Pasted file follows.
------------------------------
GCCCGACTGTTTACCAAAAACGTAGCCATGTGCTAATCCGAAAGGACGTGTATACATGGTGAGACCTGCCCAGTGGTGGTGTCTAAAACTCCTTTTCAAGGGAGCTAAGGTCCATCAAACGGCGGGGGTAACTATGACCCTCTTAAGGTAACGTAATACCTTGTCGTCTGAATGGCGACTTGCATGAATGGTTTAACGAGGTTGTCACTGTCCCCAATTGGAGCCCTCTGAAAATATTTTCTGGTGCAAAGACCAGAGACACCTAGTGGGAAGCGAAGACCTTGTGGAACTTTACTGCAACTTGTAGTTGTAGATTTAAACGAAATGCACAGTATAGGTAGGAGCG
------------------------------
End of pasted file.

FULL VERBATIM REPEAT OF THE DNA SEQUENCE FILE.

GCCCGACTGTTTACCAAAAACGTAGCCATGTGCTAATCCGAAAGGACGTGTATACATGGTGAGACCTGCCCAGTGGTGGTGTCTAAAACTCCTTTTCAAGGGAGCTAAGGTCCATCAAACGGCGGGGGTAACTATGACCCTCTTAAGGTAACGTAATACCTTGTCGTCTGAATGGCGACTTGCATGAATGGTTTAACGAGGTTGTCACTGTCCCCAATTGGAGCCCTCTGAAAATATTTTCTGGTGCAAAGACCAGAGACACCTAGTGGGAAGCGAAGACCTTGTGGAACTTTACTGCAACTTGTAGTTGTAGATTTAAACGAAATGCACAGTATAGGTAGGAGCG